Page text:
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The 19th-century steamship S.S. Central America, the “Ship of Gold,” sank in the Atlantic Ocean in 1857, taking many tons of gold with her. The wreckage was discovered more than 130 years later by explorers led by Thompson, in one of the most significant finds in maritime history. Thompson is a fugitive from the law. Those who assisted Thompson in locating the wreckage signed non-disclosure agreements in exchange for a percentage of the net recovery, but none have received payment. In their suit, Thompson’s business entities asserted a two-year statute of limitations for actions in salvage and three counterclaims. The district court rejected the time-bar argument and granted summary judgment against all counterclaims. While an interlocutory appeal was pending, the district court granted prejudgment attachment and an injunction against one of the entities and Thompson, forbidding them from divesting certain assets. The Sixth Circuit agreed that the time bar does not apply, affirmed summary judgment against the counterclaims for failure to raise an issue of fact material to the disposition of the case, and upheld the injunction. View "Williamson v. Recovery Ltd. P'ship" on Justia Law

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Bennett was walking her dog in Garfield Heights, Ohio when she was struck on the left knee by a vehicle driven by Pastel. The accident threw Bennett onto the car’s hood. Bennett sued Pastel’s insurer, State Farm, which characterized as “ridiculous” her assertion that she was an “occupant” of the car, as that term is defined by State Farm’s policy, at the time she was on the vehicle’s hood. The district court granted summary judgment to State Farm. The Sixth Circuit reversed. The policy defines “occupying” as “in, on, entering or alighting from.” The court stated that “we have no reason to explore Bennett’s relationship with the car… the policy marks out its zone of coverage in primary colors.” View "Bennett v. State Farm Mut. Auto. Ins." on Justia Law

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Satyam approached the Trust about forming a joint venture to provide engineering services to the automotive industry. Satyam represented that it was an IT-services provider with a base of automotive customers, that it was publicly-traded, audited, and financially stable. The Trust formed VGE, a separate legal entity; in 2000, VGE and Satyam formed SVES under the laws of India; VGE contributed $735,000. VGE and Satyam signed agreements calling for binding arbitration. In 2005, Satyam initiated arbitration. VGE counterclaimed that Satyam had breached its obligations. The arbitrator rejected VGE’s counterclaims, found that Satyam never competed with SVES, and found an event of default entitling Satyam to purchase VGE’s shares in the joint venture for book value. Satyam filed an enforcement action. The district court ordered VGE to comply with the award. The Sixth Circuit affirmed. Following a 2007 contempt proceeding, VGE complied. In 2010, VGE and the Trust sued, alleging that, starting before the joint venture, Satyam engaged in a massive fraud scheme about its financial stability, and claiming civil violations of the Racketeer Influenced and Corrupt Organizations Act, 18 U.S.C. 1961–1968. The district court dismissed, based on res judicata defense, and denied leave to amend. The Sixth Circuit reversed. The complaint adequately alleged that Satyam wrongfully concealed the factual predicate to claims, so the defense of claim preclusion does not apply. View "Venture Global Eng'g, LLC v. Satyam Computer Servs., Ltd." on Justia Law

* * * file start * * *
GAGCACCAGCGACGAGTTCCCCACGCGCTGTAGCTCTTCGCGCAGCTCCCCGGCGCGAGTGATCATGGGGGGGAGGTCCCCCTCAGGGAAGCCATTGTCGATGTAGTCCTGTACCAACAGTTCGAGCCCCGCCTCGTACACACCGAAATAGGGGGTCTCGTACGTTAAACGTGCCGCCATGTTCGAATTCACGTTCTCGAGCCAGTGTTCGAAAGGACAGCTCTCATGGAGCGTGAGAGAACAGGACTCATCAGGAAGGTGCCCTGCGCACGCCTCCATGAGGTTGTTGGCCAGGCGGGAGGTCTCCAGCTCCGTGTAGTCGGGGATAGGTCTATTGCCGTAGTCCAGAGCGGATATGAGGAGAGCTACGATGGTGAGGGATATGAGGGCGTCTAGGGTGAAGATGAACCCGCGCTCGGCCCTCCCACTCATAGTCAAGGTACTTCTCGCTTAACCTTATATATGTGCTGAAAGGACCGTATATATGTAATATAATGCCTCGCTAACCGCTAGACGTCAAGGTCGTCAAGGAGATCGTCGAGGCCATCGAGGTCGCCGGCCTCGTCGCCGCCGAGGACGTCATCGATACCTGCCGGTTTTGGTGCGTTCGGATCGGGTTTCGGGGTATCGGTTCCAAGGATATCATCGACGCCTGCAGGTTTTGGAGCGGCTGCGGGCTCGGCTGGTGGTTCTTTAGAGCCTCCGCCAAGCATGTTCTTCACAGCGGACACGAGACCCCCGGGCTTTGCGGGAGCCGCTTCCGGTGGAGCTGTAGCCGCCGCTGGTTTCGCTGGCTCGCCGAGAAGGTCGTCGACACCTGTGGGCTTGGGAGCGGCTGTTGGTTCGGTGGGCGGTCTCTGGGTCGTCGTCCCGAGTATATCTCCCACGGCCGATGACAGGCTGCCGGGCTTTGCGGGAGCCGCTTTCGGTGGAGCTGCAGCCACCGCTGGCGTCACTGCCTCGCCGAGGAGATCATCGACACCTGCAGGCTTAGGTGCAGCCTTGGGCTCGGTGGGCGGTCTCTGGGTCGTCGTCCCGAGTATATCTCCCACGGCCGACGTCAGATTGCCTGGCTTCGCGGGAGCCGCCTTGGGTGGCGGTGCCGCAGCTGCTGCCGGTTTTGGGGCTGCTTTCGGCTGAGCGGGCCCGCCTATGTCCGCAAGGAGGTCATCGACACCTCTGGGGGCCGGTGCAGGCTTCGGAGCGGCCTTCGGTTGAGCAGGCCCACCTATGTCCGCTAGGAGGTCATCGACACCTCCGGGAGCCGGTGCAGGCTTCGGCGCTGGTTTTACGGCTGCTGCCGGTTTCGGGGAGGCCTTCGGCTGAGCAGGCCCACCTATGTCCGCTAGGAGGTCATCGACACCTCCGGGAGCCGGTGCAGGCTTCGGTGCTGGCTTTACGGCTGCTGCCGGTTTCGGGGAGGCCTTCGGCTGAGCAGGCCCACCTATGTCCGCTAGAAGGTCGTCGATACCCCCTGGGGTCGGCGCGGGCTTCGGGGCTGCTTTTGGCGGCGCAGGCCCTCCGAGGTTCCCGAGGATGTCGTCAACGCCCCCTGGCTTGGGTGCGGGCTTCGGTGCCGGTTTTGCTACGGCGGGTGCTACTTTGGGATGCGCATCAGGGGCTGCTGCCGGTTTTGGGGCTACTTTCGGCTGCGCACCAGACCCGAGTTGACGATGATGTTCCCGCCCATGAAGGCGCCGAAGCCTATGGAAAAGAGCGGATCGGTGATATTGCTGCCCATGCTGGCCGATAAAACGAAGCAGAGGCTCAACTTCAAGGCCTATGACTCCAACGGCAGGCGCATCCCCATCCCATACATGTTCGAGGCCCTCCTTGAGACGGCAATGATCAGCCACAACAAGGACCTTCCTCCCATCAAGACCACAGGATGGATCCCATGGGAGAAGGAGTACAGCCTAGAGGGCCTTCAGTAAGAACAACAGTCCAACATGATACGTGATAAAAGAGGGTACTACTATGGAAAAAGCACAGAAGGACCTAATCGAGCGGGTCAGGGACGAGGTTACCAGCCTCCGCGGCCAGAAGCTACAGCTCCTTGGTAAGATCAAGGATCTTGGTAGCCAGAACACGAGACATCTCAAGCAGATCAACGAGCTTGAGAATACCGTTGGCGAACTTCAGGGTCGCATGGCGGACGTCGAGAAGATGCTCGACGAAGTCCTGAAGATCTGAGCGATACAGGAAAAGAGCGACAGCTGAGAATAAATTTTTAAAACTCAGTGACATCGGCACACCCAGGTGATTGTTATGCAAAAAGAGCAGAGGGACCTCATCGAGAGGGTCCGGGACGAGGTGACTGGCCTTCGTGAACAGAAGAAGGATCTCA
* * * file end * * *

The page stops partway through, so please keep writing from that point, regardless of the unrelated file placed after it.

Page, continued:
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GM provides its salaried retirees with continuing life insurance benefits under an ERISA-governed plan. MetLife issued the group life insurance policy and periodically sent letters to participants advising them of the status of their benefits. The plaintiffs, participants in the plan, allege that those letters falsely stated that their continuing life insurance benefits would remain in effect for their lives, without cost to them. GM reduced their continuing life insurance benefits as part of its 2009 Chapter 11 reorganization. The plaintiffs sued MetLife under the Employee Retirement Income Security Act of 1974, 29 U.S.C. 1132(a)(2) & (a)(3) and state law. The district court dismissed. The Sixth Circuit affirmed. MetLife did not tell participants that the benefits were fully paid up or vested upon retirement, but that their benefits would be in effect for their lifetimes, which “was undeniably true under the terms of GM’s then-existing plan.” The court rejected claims of estoppel, of breach of fiduciary duty, unjust enrichment, breach of plan terms, and restitution. View "Merrill Haviland v. Metro. Life Ins. Co." on Justia Law